Plutôt que «Britannicus», victime assez falote de Néron et d’Agrippine, Racine aurait dû donner à sa tragédie le nom de l’un ou l’autre des deux monstres qui s’affrontent à travers lui.
Leur «ambition», aujourd’hui nous l’appellerions plus volontiers «goût du pouvoir». Un goût de mort et de sang dont les Romains, hélas ! n’ont pas emporté le secret avec eux. Chacun, ici, reconnaîtra les siens...
The plays in this volume - Cinna, The Misanthrope, Andromache and Phaedra - span only thirty-seven years, but make up the defining period of French theatre. In Corneille's Cinna (1640), absolute power is explored in ancient Rome, while Molière's The Misanthrope (1666), the only comedy in this collection, sees its anti-hero outcast for his refusal to conform to social conventions. Here also are two key plays by Racine: Andromache (1667), recounting the tragedy of Hector's widow after the Trojan War, and Phaedre (1677), showing a mother crossing the bounds of love with her son.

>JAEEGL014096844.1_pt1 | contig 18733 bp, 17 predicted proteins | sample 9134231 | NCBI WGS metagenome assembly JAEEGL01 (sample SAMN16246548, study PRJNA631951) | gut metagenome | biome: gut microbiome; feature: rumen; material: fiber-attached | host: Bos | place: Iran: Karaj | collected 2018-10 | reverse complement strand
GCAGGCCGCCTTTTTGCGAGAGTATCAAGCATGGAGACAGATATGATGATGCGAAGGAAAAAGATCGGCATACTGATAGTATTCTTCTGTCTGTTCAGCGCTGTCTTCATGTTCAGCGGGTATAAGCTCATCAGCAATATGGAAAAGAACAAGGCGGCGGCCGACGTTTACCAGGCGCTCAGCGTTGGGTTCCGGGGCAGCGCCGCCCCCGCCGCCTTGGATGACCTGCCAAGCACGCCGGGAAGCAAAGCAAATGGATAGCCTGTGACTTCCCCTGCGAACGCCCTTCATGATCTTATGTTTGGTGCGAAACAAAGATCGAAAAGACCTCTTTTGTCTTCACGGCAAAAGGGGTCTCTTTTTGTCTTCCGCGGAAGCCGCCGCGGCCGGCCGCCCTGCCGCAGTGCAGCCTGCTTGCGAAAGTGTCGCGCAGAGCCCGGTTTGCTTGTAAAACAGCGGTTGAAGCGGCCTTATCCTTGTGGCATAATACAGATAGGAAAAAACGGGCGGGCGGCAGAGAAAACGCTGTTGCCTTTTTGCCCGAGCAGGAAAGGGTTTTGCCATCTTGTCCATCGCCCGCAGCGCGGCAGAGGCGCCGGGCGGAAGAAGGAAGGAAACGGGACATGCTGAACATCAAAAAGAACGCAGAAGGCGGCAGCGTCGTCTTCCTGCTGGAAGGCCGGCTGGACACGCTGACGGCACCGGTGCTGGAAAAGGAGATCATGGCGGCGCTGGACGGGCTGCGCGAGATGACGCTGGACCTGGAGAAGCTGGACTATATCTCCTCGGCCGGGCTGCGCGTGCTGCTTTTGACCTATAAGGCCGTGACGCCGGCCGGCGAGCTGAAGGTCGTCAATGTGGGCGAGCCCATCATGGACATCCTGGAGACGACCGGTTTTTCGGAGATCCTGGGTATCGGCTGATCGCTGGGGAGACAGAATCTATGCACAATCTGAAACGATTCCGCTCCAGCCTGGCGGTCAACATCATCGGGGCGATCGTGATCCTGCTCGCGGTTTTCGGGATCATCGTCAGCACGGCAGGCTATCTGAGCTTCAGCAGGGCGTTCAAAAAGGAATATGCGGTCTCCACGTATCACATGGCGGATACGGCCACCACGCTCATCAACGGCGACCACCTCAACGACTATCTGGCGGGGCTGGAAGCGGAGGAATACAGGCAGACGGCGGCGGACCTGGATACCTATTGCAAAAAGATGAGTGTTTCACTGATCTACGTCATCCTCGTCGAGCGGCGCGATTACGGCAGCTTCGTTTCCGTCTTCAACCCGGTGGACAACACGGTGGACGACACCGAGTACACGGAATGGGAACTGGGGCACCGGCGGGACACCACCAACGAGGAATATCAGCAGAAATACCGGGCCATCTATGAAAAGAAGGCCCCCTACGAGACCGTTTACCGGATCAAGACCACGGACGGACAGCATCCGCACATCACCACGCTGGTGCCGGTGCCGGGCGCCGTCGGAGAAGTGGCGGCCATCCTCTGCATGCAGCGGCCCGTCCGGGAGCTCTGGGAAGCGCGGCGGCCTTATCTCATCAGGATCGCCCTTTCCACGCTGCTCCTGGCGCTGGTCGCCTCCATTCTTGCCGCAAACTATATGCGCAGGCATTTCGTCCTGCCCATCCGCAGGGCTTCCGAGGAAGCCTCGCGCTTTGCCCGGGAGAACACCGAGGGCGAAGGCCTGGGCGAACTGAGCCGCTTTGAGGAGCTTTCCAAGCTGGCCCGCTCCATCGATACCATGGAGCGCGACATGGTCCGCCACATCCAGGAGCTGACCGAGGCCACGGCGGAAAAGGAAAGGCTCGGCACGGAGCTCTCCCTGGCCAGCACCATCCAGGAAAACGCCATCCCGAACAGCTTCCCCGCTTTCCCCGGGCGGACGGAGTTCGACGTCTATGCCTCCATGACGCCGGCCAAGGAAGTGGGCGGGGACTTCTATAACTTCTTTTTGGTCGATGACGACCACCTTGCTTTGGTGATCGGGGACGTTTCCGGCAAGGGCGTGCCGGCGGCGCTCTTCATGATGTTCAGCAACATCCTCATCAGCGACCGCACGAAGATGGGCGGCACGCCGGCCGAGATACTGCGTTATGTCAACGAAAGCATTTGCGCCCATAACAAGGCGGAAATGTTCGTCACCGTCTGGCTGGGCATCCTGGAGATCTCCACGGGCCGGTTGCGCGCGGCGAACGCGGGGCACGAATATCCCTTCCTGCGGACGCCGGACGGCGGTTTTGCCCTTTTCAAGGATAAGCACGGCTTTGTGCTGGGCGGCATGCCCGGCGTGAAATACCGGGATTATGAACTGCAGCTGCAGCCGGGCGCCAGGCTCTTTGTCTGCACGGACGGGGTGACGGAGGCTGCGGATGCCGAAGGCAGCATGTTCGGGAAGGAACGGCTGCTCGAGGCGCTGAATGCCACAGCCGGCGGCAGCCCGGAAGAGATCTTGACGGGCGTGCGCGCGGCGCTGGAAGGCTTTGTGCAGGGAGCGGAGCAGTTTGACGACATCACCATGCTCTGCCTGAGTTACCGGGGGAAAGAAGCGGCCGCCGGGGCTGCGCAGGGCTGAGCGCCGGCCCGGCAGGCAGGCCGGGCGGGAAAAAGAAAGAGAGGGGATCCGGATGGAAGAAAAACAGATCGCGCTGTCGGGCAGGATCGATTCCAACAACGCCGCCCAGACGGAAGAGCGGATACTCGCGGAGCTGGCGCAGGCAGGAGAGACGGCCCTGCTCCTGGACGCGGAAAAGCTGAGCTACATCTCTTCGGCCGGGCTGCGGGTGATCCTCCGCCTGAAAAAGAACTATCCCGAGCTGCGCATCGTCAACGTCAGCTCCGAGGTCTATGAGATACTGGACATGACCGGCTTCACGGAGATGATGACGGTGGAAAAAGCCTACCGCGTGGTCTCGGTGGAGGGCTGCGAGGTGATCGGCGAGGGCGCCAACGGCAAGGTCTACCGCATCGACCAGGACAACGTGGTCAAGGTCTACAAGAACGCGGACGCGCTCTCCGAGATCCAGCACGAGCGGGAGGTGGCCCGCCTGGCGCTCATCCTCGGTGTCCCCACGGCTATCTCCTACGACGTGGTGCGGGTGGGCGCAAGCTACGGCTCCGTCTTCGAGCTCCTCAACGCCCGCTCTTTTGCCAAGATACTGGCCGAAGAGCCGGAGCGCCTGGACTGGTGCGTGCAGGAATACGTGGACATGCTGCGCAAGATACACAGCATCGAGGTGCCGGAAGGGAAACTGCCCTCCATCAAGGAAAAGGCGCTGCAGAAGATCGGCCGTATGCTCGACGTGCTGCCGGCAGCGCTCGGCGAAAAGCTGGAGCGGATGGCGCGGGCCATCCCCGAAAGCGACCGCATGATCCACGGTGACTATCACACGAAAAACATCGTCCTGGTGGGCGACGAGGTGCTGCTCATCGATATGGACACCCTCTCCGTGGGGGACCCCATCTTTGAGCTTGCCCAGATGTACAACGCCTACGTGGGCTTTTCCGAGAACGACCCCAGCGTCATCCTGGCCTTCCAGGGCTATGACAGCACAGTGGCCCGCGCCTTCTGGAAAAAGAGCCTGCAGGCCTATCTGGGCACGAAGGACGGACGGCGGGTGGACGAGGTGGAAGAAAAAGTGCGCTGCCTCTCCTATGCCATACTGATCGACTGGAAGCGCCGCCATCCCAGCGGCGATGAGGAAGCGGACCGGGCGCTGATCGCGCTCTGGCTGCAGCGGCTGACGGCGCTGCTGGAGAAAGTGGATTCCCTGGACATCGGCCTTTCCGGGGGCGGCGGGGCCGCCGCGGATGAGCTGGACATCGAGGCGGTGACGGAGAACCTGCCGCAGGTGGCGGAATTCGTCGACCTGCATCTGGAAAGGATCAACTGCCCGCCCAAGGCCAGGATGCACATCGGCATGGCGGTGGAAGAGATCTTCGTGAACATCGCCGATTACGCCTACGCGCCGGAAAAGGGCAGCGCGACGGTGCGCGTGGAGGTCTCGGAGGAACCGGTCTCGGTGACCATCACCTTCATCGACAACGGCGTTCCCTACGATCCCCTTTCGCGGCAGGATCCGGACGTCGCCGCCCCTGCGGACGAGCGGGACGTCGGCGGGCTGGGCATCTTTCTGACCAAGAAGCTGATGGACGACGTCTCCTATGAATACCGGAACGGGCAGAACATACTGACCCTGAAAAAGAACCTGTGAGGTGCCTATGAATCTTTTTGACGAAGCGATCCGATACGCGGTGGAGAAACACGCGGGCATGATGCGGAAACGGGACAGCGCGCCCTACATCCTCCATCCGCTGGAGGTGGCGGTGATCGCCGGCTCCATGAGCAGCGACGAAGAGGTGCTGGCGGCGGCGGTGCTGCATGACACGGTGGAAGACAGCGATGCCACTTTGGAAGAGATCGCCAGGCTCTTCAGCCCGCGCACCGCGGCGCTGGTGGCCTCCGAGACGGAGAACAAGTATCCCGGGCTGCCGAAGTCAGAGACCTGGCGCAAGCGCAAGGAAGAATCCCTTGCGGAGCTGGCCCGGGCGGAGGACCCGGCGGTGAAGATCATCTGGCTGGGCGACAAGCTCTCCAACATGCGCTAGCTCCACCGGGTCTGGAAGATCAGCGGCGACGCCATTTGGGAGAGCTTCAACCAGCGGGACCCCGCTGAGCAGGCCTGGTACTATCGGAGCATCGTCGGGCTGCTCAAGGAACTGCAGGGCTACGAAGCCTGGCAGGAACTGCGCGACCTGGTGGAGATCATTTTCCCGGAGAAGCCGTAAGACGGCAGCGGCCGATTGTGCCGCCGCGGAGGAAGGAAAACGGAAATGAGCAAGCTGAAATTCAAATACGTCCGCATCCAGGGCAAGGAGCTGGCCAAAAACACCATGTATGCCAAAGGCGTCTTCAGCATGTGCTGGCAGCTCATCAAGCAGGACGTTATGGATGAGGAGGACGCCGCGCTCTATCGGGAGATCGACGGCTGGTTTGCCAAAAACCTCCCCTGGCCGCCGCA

This translation of Phaedra was originally broadcast on Radio Three with a cast including Prunella Scales and Timothy West, and was praised by playwright Harold Pinter. This is the first time it has been published. The edition also includes an introduction by Joseph Harris, genealogical tables, pronunciation guides, critiques and prefaces, as well as a chronology and suggested further reading.
After a varied career as an actor, teacher, and BBC TV national newsreader, John Edmunds became the founder-director of Aberystwyth University's department of Theatre, Film and Television Studies. Joseph Harris is Senior Lecturer at Royal Holloway, University of London and author of Hidden Agendas: Cross-Dressing in Seventeenth-Century France (2005).